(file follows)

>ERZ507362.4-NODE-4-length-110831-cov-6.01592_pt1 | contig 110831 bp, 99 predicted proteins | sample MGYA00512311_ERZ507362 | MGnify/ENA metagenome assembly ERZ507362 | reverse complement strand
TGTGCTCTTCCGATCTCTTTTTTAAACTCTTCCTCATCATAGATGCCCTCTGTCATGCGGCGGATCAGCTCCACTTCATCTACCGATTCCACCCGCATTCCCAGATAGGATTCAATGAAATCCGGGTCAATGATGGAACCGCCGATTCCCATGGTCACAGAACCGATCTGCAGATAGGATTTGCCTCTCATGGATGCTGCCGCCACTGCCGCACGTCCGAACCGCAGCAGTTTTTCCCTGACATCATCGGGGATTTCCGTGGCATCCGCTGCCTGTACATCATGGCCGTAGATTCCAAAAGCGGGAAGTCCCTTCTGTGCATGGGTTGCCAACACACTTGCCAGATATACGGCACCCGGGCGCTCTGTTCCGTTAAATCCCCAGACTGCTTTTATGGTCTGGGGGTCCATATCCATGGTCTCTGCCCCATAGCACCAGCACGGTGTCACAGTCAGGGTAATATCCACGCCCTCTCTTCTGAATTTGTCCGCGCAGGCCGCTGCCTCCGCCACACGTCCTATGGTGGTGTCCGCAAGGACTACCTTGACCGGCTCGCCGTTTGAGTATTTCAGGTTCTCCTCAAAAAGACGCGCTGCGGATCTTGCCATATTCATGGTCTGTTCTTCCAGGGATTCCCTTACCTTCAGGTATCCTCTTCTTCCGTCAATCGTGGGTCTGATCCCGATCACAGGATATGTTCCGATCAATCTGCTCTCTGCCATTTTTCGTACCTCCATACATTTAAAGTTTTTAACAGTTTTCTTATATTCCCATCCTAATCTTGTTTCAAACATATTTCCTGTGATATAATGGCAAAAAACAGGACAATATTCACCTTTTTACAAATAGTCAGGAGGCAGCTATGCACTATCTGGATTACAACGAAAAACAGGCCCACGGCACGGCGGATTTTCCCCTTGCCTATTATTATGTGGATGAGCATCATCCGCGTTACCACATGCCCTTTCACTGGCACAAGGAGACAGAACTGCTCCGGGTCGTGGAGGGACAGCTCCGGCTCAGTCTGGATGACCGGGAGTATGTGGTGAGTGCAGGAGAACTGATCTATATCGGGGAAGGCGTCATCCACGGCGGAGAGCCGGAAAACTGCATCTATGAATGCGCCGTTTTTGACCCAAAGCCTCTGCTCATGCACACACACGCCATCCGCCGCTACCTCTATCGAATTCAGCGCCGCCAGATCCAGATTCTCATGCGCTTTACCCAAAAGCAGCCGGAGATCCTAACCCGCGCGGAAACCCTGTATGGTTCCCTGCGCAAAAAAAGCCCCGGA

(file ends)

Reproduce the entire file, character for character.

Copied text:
>ERZ507362.4-NODE-4-length-110831-cov-6.01592_pt1 | contig 110831 bp, 99 predicted proteins | sample MGYA00512311_ERZ507362 | MGnify/ENA metagenome assembly ERZ507362 | reverse complement strand
TGTGCTCTTCCGATCTCTTTTTTAAACTCTTCCTCATCATAGATGCCCTCTGTCATGCGGCGGATCAGCTCCACTTCATCTACCGATTCCACCCGCATTCCCAGATAGGATTCAATGAAATCCGGGTCAATGATGGAACCGCCGATTCCCATGGTCACAGAACCGATCTGCAGATAGGATTTGCCTCTCATGGATGCTGCCGCCACTGCCGCACGTCCGAACCGCAGCAGTTTTTCCCTGACATCATCGGGGATTTCCGTGGCATCCGCTGCCTGTACATCATGGCCGTAGATTCCAAAAGCGGGAAGTCCCTTCTGTGCATGGGTTGCCAACACACTTGCCAGATATACGGCACCCGGGCGCTCTGTTCCGTTAAATCCCCAGACTGCTTTTATGGTCTGGGGGTCCATATCCATGGTCTCTGCCCCATAGCACCAGCACGGTGTCACAGTCAGGGTAATATCCACGCCCTCTCTTCTGAATTTGTCCGCGCAGGCCGCTGCCTCCGCCACACGTCCTATGGTGGTGTCCGCAAGGACTACCTTGACCGGCTCGCCGTTTGAGTATTTCAGGTTCTCCTCAAAAAGACGCGCTGCGGATCTTGCCATATTCATGGTCTGTTCTTCCAGGGATTCCCTTACCTTCAGGTATCCTCTTCTTCCGTCAATCGTGGGTCTGATCCCGATCACAGGATATGTTCCGATCAATCTGCTCTCTGCCATTTTTCGTACCTCCATACATTTAAAGTTTTTAACAGTTTTCTTATATTCCCATCCTAATCTTGTTTCAAACATATTTCCTGTGATATAATGGCAAAAAACAGGACAATATTCACCTTTTTACAAATAGTCAGGAGGCAGCTATGCACTATCTGGATTACAACGAAAAACAGGCCCACGGCACGGCGGATTTTCCCCTTGCCTATTATTATGTGGATGAGCATCATCCGCGTTACCACATGCCCTTTCACTGGCACAAGGAGACAGAACTGCTCCGGGTCGTGGAGGGACAGCTCCGGCTCAGTCTGGATGACCGGGAGTATGTGGTGAGTGCAGGAGAACTGATCTATATCGGGGAAGGCGTCATCCACGGCGGAGAGCCGGAAAACTGCATCTATGAATGCGCCGTTTTTGACCCAAAGCCTCTGCTCATGCACACACACGCCATCCGCCGCTACCTCTATCGAATTCAGCGCCGCCAGATCCAGATTCTCATGCGCTTTACCCAAAAGCAGCCGGAGATCCTAACCCGCGCGGAAACCCTGTATGGTTCCCTGCGCAAAAAAAGCCCCGGA